Notably, Justices Kavanaugh and Gorsuch concurred to express their dissatisfaction with the contract law analogy. However, these Justices suggested trading the contract law analogy for a separation of powers approach that also would be likely to undercut the statutes’ antidiscrimination aims.102×102. Cummings, 142 S. Ct. at 1576 (Kavanaugh, J., concurring). The two-paragraph concurrence provided limited detail, but it cited Hernández v. Mesa,103×103. 140 S. Ct. 735 (2020). where the Court declined to extend Bivens104×104. Bivens v. Six Unknown Named Agents of Fed. Bureau of Narcotics, 403 U.S. 388 (1971). to create a damages remedy in a new context,105×105. Hernández, 140 S. Ct. at 739 (“[T]he Constitution’s separation of powers requires us to exercise caution before extending Bivens to a new ‘context.’”); see also Cummings, 142 S. Ct. at 1577 (Kavanaugh, J., concurring) (citing Hernández, 140 S. Ct. at 741–42). and Justice Scalia’s concurrence in Franklin v. Gwinnett County Public Schools, where he disagreed with the presumption that courts can grant any appropriate relief in cases of implied causes of action.106×106. Franklin v. Gwinnett Cnty. Pub. Schs., 503 U.S. 60, 76–78 (1992) (Scalia, J., concurring in the judgment); see also Cummings, 142 S. Ct. at 1577 (Kavanaugh, J., concurring) (citing Franklin, 503 U.S. at 77–78).. These citations suggest that the Justices are broadly interested in curtailing remedies that are not explicitly provided by Congress. Given that Title VI, Title IX, and the many Spending Clause statutes that incorporate their remedies rely on implied causes of action,107×107. See Cummings, 142 S. Ct. at 1569. the concurrence appears to suggest an even greater curtailment of liability than the majority does.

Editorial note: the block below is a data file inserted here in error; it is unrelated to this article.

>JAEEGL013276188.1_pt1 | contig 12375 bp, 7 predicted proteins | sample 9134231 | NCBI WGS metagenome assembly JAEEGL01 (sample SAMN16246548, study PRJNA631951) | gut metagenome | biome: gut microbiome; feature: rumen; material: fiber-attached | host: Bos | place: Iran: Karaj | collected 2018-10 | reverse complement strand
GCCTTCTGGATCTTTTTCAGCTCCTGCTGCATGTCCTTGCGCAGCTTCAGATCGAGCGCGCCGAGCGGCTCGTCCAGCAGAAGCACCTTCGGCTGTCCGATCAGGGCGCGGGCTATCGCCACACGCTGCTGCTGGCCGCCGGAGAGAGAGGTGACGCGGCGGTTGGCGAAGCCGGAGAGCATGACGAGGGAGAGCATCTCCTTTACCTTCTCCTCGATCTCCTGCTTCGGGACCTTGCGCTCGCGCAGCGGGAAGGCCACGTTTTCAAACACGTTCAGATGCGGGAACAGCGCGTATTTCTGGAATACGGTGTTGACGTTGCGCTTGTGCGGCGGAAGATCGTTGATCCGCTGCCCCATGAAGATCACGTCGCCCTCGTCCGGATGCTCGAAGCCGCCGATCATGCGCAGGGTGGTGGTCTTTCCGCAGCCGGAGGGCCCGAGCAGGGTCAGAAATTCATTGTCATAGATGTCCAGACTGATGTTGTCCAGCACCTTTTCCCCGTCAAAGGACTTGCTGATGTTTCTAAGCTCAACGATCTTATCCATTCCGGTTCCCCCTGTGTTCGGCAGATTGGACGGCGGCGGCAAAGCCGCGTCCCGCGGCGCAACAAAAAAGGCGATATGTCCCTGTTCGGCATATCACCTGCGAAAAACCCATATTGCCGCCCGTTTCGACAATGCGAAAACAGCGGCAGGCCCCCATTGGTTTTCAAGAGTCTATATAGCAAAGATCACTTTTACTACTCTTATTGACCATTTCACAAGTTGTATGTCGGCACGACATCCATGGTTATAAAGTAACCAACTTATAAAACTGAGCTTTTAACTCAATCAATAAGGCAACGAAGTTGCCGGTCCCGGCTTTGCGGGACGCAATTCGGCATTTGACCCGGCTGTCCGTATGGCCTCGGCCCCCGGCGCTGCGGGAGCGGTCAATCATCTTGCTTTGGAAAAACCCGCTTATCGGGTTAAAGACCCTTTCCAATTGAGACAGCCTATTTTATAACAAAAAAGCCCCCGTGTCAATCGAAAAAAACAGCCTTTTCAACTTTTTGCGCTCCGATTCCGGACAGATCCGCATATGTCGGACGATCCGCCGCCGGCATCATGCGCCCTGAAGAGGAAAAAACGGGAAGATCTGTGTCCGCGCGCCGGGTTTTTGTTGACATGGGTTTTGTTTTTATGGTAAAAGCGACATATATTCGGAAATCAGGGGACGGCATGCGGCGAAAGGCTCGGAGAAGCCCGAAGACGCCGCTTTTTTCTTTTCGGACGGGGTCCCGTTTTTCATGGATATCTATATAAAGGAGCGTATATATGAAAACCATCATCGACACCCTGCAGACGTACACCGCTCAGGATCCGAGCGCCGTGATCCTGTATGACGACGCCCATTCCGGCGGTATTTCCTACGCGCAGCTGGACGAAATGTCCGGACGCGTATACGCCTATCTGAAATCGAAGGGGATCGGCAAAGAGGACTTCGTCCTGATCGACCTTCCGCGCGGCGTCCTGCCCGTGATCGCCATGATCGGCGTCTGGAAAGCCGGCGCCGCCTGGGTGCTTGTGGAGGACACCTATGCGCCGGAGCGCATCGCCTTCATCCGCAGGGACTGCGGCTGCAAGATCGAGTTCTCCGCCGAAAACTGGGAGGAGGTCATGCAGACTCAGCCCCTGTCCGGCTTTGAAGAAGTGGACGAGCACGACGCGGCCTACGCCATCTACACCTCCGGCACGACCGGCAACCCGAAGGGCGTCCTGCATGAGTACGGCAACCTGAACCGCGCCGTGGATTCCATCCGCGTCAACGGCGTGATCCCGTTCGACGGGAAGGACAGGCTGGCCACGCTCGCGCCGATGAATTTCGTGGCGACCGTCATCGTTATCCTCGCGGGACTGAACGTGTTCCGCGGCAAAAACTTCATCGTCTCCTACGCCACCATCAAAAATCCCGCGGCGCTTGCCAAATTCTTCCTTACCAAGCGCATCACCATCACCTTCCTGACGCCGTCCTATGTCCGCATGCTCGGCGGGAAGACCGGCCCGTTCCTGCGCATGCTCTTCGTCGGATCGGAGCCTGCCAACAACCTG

Regardless of the concurrence, the Court does not appear likely to rein in the analogy.108×108. Cf. Samuel R. Bagenstos, Spending Clause Litigation in the Roberts Court, 58 Duke L.J. 345, 408 (2008) (predicting in 2008 that the Roberts Court would extend the contract analogy). Other significant decisions in the 2021 Term also curtailed available legal remedies.109×109. See, e.g., Vega v. Tekoh, 142 S. Ct. 2095, 2107 (2022) (holding that a Miranda violation does not provide a basis for a § 1983 claim, Miranda v. Arizona, 384 U.S. 436 (1966)); Egbert v. Boule, 142 S. Ct. 1793, 1804 (2022) (declining to extend a Bivens cause of action). Plus, on May 2, 2022 — only four days after the Court released its opinion in Cummings — the Court granted a petition for certiorari for another Spending Clause case: Health & Hospital Corp. of Marion County v. Talevski.110×110. 6 F.4th 713 (7th Cir. 2021), cert. granted, 142 S. Ct. 2673 (2022) (mem.). The defendant-appellees in Talevski are urging the Court to apply the contract law analogy to hold that the private right of action set forth in § 1983 does not encompass individuals seeking to enforce rights conferred under Spending Clause statutes.111×111. Petition for Writ of Certiorari at 8, Talevski, 142 S. Ct. 2673 (No. 21-806). In Cummings, both the majority and the dissent agreed that the contract law analogy was the correct way to answer the question presented. That places the Court on a slippery slope of cases that cut back individuals’ ability to hold federal funding recipients liable for discriminating against federally protected classes. The worry remains how much further the Court will go.